13th Age a d20 System RPG, designed by Heinsoo and Tweet was published by Pelgrane Press on August 3, 2013.[10] The pre-release version was a nominee for the RPG Geek RPG of the Year 2013.[11]

In 2015 Tweet published Grandmother Fish, a Kickstarter-funded book described as "the first book to teach evolution to preschoolers".[12] While criticized by creationist organizations,[13] it has been praised by science educators.[14]

In 2018 Tweet, along with children's science illustrator Karen Lewis, released two card games, Clades and Clades Prehistoric. These animal matching games are intended to be used as tools to teach about evolution.[15] Clades Solo, an app version that includes both prehistoric and modern animals, was released in 2019[16]

The third edition of Over the Edge, with a new setting and new rules, was released June 1, 2019.

Religious views[edit]

An atheist since grade school,[17] Tweet has devoted much of his personal website to his views on religion,[18][19] in particular on the historical Jesus.[20] He also blogs about religion on the Secular Sunday School blog.[21]

My plan was to demonstrate hell to be absurd... One Sunday, I screwed up my courage and announced to the teacher, "I don't believe in Hell."

The teacher responded with "I don't either."

With the initial foray against dogma a total failure, I called off the whole assault. Speaking my mind would have to wait for college.

— Jonathan Tweet[22]

Personal life[edit]

Tweet and his wife Tracy moved to Seattle, Washington, in 1994. Tracy died from multiple sclerosis in 2008.[2] He continues to live in the Seattle area with his daughter.[23]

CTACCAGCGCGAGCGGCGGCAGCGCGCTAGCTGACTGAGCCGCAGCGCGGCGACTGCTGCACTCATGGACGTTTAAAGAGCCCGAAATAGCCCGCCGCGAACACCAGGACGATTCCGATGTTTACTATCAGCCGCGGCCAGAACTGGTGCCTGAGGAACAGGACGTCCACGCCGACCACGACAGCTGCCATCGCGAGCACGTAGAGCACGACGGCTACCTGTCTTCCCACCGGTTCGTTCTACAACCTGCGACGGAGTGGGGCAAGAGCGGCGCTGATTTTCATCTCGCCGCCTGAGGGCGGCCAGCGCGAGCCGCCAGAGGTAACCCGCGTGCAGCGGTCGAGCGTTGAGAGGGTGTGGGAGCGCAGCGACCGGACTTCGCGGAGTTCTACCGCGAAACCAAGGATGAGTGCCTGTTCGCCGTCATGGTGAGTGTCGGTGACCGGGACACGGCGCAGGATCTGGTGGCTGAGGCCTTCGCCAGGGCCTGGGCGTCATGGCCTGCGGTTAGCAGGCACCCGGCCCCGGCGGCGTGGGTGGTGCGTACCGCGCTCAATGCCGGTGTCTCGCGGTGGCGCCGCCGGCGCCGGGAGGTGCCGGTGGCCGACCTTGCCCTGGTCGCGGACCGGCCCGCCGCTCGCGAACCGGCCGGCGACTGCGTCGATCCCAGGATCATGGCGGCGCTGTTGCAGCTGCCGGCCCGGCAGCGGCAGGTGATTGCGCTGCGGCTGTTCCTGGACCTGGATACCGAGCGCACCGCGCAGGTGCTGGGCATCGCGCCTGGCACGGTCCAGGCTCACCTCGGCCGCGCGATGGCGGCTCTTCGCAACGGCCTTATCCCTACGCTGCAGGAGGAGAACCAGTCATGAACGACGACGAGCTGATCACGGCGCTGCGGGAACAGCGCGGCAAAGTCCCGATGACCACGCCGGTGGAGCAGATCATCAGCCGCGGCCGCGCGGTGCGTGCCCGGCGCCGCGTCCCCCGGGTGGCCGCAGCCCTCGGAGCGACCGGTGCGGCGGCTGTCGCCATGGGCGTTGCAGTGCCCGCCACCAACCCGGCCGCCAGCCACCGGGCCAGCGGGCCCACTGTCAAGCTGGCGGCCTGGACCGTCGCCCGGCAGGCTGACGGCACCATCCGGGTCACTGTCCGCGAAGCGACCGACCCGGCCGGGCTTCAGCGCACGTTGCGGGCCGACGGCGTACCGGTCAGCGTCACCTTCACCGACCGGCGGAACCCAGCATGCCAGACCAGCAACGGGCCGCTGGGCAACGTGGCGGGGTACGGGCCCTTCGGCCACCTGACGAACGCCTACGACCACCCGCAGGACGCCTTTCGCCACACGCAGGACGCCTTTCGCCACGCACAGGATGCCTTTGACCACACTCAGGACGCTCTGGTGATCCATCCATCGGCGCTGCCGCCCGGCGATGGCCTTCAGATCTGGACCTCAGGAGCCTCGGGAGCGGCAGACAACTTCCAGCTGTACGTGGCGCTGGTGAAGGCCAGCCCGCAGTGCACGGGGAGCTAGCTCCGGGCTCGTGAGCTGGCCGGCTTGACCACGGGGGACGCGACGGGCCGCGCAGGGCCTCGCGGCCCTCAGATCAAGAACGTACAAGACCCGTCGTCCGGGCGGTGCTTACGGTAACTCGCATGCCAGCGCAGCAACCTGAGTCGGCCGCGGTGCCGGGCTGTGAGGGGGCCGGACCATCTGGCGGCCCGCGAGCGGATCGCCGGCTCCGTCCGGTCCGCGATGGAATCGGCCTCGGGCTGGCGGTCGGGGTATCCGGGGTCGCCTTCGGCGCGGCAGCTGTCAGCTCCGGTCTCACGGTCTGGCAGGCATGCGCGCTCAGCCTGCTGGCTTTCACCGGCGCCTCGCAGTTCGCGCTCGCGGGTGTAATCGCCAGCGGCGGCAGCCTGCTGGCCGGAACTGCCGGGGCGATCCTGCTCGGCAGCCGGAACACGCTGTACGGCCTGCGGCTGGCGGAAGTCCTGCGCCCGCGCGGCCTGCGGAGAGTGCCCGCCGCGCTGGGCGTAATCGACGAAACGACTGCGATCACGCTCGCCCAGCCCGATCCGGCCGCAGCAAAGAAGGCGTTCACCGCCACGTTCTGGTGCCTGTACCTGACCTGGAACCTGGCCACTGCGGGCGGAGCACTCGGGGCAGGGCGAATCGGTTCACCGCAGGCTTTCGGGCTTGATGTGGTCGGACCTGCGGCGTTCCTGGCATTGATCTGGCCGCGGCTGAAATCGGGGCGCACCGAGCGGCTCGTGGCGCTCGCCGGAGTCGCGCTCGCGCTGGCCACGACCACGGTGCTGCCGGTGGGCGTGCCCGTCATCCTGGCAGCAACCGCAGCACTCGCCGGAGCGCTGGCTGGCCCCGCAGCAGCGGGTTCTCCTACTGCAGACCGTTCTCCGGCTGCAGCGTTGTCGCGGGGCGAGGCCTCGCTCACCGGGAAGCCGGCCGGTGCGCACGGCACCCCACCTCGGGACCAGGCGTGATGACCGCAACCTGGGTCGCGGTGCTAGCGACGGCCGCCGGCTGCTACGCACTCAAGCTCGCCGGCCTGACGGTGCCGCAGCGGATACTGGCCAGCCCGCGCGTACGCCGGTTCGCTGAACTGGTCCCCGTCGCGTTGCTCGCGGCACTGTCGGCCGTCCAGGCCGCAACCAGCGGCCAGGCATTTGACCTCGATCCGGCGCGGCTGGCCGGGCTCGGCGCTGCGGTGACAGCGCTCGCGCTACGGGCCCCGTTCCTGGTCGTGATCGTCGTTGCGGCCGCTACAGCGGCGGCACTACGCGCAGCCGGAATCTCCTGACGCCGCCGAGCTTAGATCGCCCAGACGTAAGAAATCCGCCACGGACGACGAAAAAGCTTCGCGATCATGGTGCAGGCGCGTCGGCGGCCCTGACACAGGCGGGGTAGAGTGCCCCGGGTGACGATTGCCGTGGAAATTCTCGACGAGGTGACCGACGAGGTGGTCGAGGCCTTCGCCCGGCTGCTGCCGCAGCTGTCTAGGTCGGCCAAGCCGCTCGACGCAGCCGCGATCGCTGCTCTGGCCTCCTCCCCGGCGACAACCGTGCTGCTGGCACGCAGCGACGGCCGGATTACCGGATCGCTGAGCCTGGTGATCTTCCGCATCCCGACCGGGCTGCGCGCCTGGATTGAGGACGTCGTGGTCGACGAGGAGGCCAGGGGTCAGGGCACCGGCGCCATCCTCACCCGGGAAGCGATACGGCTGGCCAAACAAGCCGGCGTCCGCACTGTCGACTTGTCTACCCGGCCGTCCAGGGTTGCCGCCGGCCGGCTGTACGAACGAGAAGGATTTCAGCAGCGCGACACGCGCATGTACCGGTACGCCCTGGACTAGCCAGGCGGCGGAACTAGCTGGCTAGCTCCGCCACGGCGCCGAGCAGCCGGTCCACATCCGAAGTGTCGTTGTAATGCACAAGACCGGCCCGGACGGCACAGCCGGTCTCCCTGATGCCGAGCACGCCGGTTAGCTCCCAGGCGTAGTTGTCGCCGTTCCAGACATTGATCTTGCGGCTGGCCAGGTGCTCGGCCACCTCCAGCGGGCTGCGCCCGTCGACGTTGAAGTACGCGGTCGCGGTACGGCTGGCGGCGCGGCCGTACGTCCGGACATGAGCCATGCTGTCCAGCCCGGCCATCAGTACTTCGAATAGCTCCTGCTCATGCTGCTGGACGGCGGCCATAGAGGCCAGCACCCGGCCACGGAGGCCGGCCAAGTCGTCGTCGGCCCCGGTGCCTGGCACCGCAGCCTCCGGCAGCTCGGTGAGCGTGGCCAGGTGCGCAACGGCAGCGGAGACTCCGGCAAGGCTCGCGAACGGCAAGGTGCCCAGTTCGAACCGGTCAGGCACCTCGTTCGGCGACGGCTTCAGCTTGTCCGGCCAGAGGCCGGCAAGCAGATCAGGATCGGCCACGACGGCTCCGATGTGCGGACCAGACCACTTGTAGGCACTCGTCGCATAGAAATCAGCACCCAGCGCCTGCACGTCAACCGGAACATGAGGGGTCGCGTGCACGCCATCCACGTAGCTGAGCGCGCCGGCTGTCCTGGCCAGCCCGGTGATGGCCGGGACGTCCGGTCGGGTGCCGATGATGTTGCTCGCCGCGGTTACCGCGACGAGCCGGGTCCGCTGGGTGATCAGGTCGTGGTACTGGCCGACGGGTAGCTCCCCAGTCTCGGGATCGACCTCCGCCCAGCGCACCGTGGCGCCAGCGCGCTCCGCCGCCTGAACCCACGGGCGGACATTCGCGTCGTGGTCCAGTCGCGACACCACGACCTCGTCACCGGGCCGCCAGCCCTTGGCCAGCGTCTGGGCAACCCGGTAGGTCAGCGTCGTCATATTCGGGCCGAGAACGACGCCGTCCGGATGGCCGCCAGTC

1. ^ The Rock Island Argus. September 30, 1965.
  2. ^ a b c Turner, Jonathan (June 28, 2014). "RI native raising money for kids' book on evolution". QConline.
  3. ^ Tweet, Margaret (November 26, 2013). "Margaret Tweet Birthday". QConline.
  4. ^ a b c Kenson, Stephen (August 2000). "ProFiles: Jonathan Tweet". Dragon (#274). Renton, Washington: Wizards of the Coast: 10, 12, 14.
  5. ^ a b c d e f g h i j k l m n Shannon Appelcline (2011). Designers & Dragons. Mongoose Publishing. ISBN 978-1-907702-58-7.
  6. ^ "Wizards of the Coast: Player's Handbook Exclusive Preview!". Archived from the original on July 11, 2000.
  7. ^ "Profiles: Monte Cook". Dragon (#275). Renton, Washington: Wizards of the Coast: 10, 12, 14. September 2000.
  8. ^ "The Wizards Community". Archived from the original on July 17, 2012.
  9. ^ "The Wizards Community". Archived from the original on July 8, 2012.
  10. ^ "Through the Scrying Glass: 13th Age Released". Pelgrane Press. July 30, 2013.
  11. ^ "13th Age".
  12. ^ "Grandmother Fish". Retrieved September 23, 2018.
  13. ^ Cain, Fraser. "Grandmother Fish – An Evolution Book for Preschoolers". Retrieved July 12, 2015.
  14. ^ Meikle, Eric. "Granny, What a Big Extended Family You Have!". National Center for Science Education. Retrieved July 12, 2015.
  15. ^ "Clades & Clades Prehistoric Press Release". May 7, 2018. Retrieved September 5, 2018.
  16. ^ "Clades Solo". Ideate Games. Retrieved June 8, 2019.
  17. ^ Tweet, Jonathan. "Hell and Sunday School". Jonathan Tweet's Personal Blog. Retrieved July 12, 2015.
  18. ^ Tweet, Jonathan. " Religion Hub". Retrieved July 12, 2015.
  19. ^ Tweet, Jonathan. " figment hub". Retrieved July 12, 2015.
  20. ^ Tweet, Jonathan. "Jesus Mortal". Retrieved July 12, 2015.
  21. ^ Tweet, Jonathan. "Secular Sunday School". Retrieved November 22, 2016.
  22. ^ Hell and Sunday School December 2006
  23. ^ Tweet, Jonathan. "Grandmother Fish ● The Kickstarter Video". Vimeo. Retrieved July 12, 2015.

External links[edit]